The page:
Africana at Williams

Founded in 1969 as Afro-American Studies in the aftermath of student action and protest, the Africana Studies Program has evolved through a variety of approaches, tracing its roots back to the long history of African American social protest and to the uniquely interdisciplinary mode of studying the Black experience that began as early as the appearance of Du Bois’ founding work, The Souls of Black Folk, in 1903.

Today Africana Studies is a thriving concentration that takes up the broader concerns of Africana Studies as a field, merges them with our dynamic faculty expertise and interests, and combines them with the educational needs of our diverse student population. We seek to ground students in the multiple wisdoms that people of African descent embrace, and encourage students to acquire skills in multi and interdisciplinary research, writing, and analysis. Although intellectual rigor is a significant programmatic focus, we also recognize the importance of grounding intellectual engagement with activism and life experience. The Program offers a wide variety of courses in the humanities, arts, and social sciences to fulfill these objectives.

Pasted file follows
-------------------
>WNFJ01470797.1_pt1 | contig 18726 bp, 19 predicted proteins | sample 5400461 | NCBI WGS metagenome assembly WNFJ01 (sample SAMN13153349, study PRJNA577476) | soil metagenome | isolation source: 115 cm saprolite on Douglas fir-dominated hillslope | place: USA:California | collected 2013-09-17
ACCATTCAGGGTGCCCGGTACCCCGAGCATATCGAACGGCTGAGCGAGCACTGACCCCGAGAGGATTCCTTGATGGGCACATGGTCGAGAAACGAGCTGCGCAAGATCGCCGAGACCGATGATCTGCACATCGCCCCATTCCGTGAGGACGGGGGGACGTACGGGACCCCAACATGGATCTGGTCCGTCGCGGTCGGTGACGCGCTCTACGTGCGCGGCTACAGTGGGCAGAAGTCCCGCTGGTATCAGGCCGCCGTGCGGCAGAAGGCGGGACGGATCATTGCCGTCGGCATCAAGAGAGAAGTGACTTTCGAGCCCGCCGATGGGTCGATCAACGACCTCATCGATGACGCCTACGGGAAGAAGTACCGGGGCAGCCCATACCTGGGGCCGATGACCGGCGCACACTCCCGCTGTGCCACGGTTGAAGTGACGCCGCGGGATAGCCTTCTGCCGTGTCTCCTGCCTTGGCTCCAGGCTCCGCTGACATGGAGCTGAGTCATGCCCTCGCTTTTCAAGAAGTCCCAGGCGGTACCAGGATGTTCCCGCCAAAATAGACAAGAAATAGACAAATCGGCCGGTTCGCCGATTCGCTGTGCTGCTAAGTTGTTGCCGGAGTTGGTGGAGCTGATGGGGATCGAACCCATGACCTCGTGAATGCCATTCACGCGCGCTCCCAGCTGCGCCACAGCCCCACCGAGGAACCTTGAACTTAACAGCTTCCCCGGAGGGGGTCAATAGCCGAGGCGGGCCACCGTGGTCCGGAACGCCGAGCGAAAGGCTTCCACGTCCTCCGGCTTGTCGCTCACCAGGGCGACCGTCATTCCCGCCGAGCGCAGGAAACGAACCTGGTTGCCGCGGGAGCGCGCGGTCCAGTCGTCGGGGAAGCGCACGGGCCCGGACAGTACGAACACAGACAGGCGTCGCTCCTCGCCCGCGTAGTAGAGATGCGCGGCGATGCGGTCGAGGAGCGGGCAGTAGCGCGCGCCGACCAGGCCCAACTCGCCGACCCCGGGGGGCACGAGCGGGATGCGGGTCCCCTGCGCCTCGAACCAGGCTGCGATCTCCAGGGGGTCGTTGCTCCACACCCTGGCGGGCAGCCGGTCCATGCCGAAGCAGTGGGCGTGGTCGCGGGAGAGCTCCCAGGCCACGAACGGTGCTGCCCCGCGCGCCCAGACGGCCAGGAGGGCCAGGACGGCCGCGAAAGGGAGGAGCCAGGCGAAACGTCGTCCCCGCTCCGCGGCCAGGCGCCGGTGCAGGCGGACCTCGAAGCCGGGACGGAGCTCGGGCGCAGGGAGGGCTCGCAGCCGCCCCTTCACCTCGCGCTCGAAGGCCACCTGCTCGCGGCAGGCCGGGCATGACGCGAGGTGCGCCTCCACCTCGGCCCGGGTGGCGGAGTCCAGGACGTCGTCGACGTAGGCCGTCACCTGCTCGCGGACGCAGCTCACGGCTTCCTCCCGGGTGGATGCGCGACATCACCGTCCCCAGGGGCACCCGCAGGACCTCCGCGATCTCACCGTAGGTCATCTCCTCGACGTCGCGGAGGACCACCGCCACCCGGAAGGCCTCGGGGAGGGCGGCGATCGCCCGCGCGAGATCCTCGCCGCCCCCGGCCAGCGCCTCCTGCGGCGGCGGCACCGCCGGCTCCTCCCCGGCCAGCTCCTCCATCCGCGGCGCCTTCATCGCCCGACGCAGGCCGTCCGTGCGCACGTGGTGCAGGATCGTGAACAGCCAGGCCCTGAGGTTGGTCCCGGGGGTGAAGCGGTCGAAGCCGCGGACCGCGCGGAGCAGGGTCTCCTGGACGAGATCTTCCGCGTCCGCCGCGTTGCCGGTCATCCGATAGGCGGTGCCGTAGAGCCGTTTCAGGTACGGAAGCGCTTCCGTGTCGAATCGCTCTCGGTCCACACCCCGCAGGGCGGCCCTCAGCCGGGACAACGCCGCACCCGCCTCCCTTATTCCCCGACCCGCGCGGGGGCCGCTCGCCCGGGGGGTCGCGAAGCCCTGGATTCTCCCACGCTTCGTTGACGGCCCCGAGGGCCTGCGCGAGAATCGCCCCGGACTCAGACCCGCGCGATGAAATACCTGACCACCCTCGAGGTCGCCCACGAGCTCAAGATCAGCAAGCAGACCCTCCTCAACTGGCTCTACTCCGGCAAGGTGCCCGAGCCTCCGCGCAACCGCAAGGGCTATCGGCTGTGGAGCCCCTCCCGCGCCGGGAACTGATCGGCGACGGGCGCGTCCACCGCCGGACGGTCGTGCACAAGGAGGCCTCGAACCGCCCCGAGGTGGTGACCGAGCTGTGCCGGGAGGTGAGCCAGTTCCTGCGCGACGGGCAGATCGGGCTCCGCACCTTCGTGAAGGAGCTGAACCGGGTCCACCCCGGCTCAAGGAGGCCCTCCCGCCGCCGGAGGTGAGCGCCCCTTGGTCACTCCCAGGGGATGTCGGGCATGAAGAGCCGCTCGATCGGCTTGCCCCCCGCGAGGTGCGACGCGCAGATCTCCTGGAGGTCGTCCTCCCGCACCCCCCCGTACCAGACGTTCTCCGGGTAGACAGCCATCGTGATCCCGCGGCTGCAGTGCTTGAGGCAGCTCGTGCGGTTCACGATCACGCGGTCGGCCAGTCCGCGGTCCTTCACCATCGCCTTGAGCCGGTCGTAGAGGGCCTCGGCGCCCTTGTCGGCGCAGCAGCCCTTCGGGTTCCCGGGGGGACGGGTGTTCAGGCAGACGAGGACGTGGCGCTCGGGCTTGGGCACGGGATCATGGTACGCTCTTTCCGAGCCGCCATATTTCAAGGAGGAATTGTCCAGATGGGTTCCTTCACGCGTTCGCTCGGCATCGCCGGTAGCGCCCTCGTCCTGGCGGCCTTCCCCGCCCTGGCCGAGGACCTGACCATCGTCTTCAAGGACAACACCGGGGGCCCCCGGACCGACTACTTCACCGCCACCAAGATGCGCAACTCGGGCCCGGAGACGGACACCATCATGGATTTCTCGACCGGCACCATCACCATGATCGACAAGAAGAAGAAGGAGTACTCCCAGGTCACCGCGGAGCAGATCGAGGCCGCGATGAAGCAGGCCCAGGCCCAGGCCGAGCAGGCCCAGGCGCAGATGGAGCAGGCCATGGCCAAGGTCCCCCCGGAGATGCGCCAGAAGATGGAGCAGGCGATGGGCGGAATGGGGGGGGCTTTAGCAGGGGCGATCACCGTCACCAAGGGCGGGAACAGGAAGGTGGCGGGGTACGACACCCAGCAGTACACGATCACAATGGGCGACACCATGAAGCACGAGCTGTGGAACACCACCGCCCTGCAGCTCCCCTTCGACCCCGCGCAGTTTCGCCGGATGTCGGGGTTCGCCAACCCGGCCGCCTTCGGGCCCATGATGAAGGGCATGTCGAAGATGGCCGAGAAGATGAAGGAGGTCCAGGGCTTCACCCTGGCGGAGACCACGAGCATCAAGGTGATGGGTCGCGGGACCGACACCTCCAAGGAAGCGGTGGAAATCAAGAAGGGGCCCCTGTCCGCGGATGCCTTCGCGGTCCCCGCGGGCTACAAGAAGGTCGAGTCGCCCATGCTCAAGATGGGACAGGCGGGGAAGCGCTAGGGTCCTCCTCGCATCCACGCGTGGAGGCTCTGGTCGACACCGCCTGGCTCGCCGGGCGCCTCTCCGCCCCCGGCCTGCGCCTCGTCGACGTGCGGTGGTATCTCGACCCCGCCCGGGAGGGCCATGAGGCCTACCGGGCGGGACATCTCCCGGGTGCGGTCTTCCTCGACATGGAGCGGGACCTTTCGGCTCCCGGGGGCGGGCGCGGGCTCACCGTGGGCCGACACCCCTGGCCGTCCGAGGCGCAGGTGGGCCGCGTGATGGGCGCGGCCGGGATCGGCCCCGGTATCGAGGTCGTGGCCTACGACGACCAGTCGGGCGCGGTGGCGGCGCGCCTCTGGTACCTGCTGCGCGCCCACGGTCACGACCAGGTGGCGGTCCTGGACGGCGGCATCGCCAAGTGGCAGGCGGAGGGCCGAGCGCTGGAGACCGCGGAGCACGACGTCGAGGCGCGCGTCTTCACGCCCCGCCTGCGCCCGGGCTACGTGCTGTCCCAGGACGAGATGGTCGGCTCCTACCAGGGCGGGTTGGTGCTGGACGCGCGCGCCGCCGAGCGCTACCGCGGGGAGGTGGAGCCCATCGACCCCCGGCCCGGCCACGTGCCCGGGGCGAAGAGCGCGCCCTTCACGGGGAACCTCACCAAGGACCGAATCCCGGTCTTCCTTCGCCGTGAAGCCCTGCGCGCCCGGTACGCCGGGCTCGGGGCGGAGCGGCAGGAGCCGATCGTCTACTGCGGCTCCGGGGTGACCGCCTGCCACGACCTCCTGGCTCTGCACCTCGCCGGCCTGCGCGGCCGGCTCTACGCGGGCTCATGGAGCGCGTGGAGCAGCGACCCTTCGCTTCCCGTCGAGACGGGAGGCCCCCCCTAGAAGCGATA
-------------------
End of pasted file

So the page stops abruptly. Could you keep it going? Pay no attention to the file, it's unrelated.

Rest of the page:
Our core faculty teach a very popular Africana 200 (Introduction to Africana Studies),which introduces students to the content and contours of Africana Studies as a field, and includes guest speakers, field trips, lectures, and interdisciplinary work in the performing arts. Besides offering a variety of Senior Seminars (e.g. Africana Studies and the Disciplines, Black Radicalism, Africana core and affiliate faculty offer courses in American Studies, Anthropology, Sociology, History, English, Political Science, Religion, Music, Theater, Dance, Women’s, Gender, and Sexuality Studies, and the Visual and Performing Arts. Faculty research interests include the political theory of freedom in the Diaspora, race and Latin America, Black sociology and metaphysics, representations of religion and race in film and popular culture, the Black Arts Movement and Black Poetry, the Civil Rights Movement, slavery, transport culture in Kenya, drought relief and AIDS in Sub-Saharan Africa, artists and intellectuals in Black Europe, contemporary incarceration and policing, comparative literature, gender and women’s studies, representations of black athletes, African and African diasporic music and dance, contemporary theater, and performance studies.

The Program is augmented by special endowed lectures and visiting professorships including the annual Allison Davis Lecture, the Gaius Charles Bolin Fellowships, the Sterling Brown Visiting Professorship, and active theater, dance, and music ensembles such as Stalwart Originality, Kusika, and the Zambezi Marimba Band.
Africana Studies welcomes your comments and contributions to our program. Please send along comments, news items that you think we should post, and other suggestions to [email protected].